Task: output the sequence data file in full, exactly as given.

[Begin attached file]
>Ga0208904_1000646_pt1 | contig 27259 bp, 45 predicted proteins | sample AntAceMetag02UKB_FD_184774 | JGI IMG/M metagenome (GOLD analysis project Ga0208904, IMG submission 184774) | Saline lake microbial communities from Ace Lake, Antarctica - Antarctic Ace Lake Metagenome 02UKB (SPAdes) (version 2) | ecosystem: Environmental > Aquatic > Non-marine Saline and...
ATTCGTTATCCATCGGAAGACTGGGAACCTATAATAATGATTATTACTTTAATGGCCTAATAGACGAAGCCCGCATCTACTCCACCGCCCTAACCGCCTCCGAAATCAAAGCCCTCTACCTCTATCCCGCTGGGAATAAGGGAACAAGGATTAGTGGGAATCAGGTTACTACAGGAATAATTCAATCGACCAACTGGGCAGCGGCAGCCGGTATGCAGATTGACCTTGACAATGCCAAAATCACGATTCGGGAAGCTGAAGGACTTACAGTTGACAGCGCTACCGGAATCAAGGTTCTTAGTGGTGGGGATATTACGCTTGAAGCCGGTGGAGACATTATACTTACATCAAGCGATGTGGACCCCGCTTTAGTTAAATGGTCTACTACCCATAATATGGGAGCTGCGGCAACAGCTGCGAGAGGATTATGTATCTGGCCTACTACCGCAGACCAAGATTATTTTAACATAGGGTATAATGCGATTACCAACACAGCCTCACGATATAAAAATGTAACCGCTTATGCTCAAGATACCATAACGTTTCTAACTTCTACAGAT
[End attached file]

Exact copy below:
>Ga0208904_1000646_pt1 | contig 27259 bp, 45 predicted proteins | sample AntAceMetag02UKB_FD_184774 | JGI IMG/M metagenome (GOLD analysis project Ga0208904, IMG submission 184774) | Saline lake microbial communities from Ace Lake, Antarctica - Antarctic Ace Lake Metagenome 02UKB (SPAdes) (version 2) | ecosystem: Environmental > Aquatic > Non-marine Saline and...
ATTCGTTATCCATCGGAAGACTGGGAACCTATAATAATGATTATTACTTTAATGGCCTAATAGACGAAGCCCGCATCTACTCCACCGCCCTAACCGCCTCCGAAATCAAAGCCCTCTACCTCTATCCCGCTGGGAATAAGGGAACAAGGATTAGTGGGAATCAGGTTACTACAGGAATAATTCAATCGACCAACTGGGCAGCGGCAGCCGGTATGCAGATTGACCTTGACAATGCCAAAATCACGATTCGGGAAGCTGAAGGACTTACAGTTGACAGCGCTACCGGAATCAAGGTTCTTAGTGGTGGGGATATTACGCTTGAAGCCGGTGGAGACATTATACTTACATCAAGCGATGTGGACCCCGCTTTAGTTAAATGGTCTACTACCCATAATATGGGAGCTGCGGCAACAGCTGCGAGAGGATTATGTATCTGGCCTACTACCGCAGACCAAGATTATTTTAACATAGGGTATAATGCGATTACCAACACAGCCTCACGATATAAAAATGTAACCGCTTATGCTCAAGATACCATAACGTTTCTAACTTCTACAGAT